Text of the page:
Election Results Indicate Huge Mandate for New Trade Pacts

November 10, 2014

Dean Baker
November 10, 2014, TruthOut

See article at original source.

Apparently that is how the DC-insider crowd saw the elections last week. The elite media were filled with news and opinion pieces on how the election opened the door for the approval of the Trans-Pacific Partnership (TPP) and the Trans-Atlantic Trade and Investment Pact (TTIP). According to the purveyors of elite opinion this is one of the key areas on which the Republicans in Congress and President Obama can agree.

That assessment is striking since few, if any, of the winning candidates in last week’s election made a point of running on their support of these agreements. Nor did President Obama highlight his work on these pacts in his re-election campaign. In fact, the last thing most voters probably remember President Obama saying about trade was his pledge to renegotiate NAFTA when he was running for president the first time, back in 2008.

The turn of the leadership of both parties and the centers of elite opinion to these trade deals shows the incredible contempt they have for the general public and the political process. We just completed lengthy and expensive campaigns where they had ample opportunity to push the case for these deals. Instead we got panicky commercials highlighting everything from the Ebola threat to ISIS beheadings.

But in the view of our political leaders that stuff was just for the kids. Now that we have the election out of the way, the adults are prepared to return to real business.

Let’s just be clear what these trade deals are about. They have nothing to do with “free trade,” in spite of the fact that the media routinely use that term to help sell TPP and TTIP. The formal trade barriers in the form of tariffs and quotas are already very low. This means that the traditional argument of gains from trade does not apply. These pacts are about putting in place a set of pro-business rules and regulations that would never pass through the normal political process.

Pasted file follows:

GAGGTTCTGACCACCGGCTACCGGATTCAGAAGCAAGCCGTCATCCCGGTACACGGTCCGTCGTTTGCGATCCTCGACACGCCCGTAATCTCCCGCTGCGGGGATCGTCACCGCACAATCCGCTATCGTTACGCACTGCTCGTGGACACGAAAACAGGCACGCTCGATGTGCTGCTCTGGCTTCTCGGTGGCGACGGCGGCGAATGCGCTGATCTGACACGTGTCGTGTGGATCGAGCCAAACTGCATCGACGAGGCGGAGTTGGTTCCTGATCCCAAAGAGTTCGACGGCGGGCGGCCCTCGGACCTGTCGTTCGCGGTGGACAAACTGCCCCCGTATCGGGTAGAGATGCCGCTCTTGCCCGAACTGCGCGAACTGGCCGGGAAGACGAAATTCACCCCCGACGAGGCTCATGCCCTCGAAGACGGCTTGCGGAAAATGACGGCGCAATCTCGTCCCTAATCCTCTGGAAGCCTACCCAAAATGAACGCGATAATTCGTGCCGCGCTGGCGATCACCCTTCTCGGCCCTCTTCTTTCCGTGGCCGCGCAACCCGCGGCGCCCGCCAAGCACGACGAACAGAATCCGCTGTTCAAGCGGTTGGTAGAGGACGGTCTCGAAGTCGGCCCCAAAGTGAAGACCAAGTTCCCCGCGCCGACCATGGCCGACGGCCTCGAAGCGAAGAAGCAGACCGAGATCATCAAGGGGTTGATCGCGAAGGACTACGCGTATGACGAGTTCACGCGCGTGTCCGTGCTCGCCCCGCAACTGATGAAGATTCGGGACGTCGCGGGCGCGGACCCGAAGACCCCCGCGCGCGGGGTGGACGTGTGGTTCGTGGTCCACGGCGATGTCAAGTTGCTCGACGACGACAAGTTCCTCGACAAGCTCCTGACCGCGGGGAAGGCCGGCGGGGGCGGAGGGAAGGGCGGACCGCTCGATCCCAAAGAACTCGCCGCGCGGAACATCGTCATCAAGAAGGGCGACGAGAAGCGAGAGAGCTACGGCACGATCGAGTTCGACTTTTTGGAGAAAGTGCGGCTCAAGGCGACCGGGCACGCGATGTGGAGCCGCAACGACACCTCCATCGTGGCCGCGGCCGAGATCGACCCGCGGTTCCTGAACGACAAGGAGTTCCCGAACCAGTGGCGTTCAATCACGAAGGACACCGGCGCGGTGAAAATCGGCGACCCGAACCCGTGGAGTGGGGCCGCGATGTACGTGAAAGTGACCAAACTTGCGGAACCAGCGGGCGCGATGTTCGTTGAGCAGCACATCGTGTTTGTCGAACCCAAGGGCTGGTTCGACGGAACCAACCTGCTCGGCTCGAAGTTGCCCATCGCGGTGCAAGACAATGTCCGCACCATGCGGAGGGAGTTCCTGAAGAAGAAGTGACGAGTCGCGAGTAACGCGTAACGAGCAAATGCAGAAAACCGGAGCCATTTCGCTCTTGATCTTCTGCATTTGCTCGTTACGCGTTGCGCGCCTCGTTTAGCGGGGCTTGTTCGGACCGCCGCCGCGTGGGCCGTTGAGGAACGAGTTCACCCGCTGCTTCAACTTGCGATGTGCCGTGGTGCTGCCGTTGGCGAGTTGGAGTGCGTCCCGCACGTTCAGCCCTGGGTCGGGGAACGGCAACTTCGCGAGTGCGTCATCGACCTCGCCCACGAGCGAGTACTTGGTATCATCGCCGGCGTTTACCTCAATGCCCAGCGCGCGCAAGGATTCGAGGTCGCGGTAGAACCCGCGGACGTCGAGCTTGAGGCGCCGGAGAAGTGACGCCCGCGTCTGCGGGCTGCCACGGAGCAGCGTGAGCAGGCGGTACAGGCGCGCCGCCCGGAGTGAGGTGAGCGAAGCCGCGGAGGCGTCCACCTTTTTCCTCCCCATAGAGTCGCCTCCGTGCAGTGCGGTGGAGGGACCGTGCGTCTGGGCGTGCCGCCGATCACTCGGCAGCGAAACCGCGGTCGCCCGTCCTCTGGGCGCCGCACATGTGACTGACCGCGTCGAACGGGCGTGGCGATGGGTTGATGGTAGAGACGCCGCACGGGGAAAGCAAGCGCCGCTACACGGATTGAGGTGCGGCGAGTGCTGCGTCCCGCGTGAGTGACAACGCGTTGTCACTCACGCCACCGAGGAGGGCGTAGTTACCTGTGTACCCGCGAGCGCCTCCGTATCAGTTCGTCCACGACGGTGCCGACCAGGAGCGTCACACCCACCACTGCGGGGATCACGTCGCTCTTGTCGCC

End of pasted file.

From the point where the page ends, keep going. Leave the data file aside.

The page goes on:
To start with the most egregious example, one of the main goals of the United States is to establish a system of special courts that would override the legal system in each country, including the United States. These investor-state dispute settlement (ISDS) tribunals would have the final say on most matters involving conflicts with foreign investors.

The rationale for a system of ISDS is that foreign investors may be wary about investing in a country without a tradition of an independent judiciary that can be trusted to treat them fairly. While this may be an arguable position in some cases, does anyone really think that German, Dutch or US courts can’t be trusted to treat foreign investors fairly?

In addition to establishing this extra-legal structure, these deals would also limit the ability of national and state governments to impose environmental regulations, workplace safety regulations, food safety regulations and Internet privacy regulations. It could also limit the ability to have labor regulations like a higher minimum wage or rules on paid sick days.

The pacts are also likely to include a number of protectionist measures that will raise costs and reduce trade and growth. In particular, the pharmaceutical industry is trying to increase the length and scope of government granted patent monopolies. This will mean more drugs like Sovaldi selling for $84,000 a treatment, when the generic version can be sold for a few hundred dollars. And, they want longer and stronger copyright protection so they can imprison people for sharing music and videos without permission.

TPP and TTIP are everything that people hate about Washington. They are deals being crafted in secret by business interests for business interests. They are never going to be subject to any serious political debate involving the public at large. And the leaders of both political parties are in cahoots on the trade deals and the route for pushing them through Congress.

Just to be clear, there are trade deals that could boost growth and benefit most of the public. We could eliminate licensing rules that make it difficult for foreign professionals like doctors and lawyers from practicing in the United States. Bringing the pay of our professionals down to levels in Europe and Canada would save consumers hundreds of billions of dollars a year and provide a real boost to growth. We can also have trade agreements that reduce rather increase patent protection, saving us hundreds of billions of dollars on prescription drugs and other items.

But that would be the structure of trade agreements negotiated in the public interest. That is not we see in the United States. We instead get the elite media and politicians shoving TPP and TTIP down our throats regardless of how people vote.

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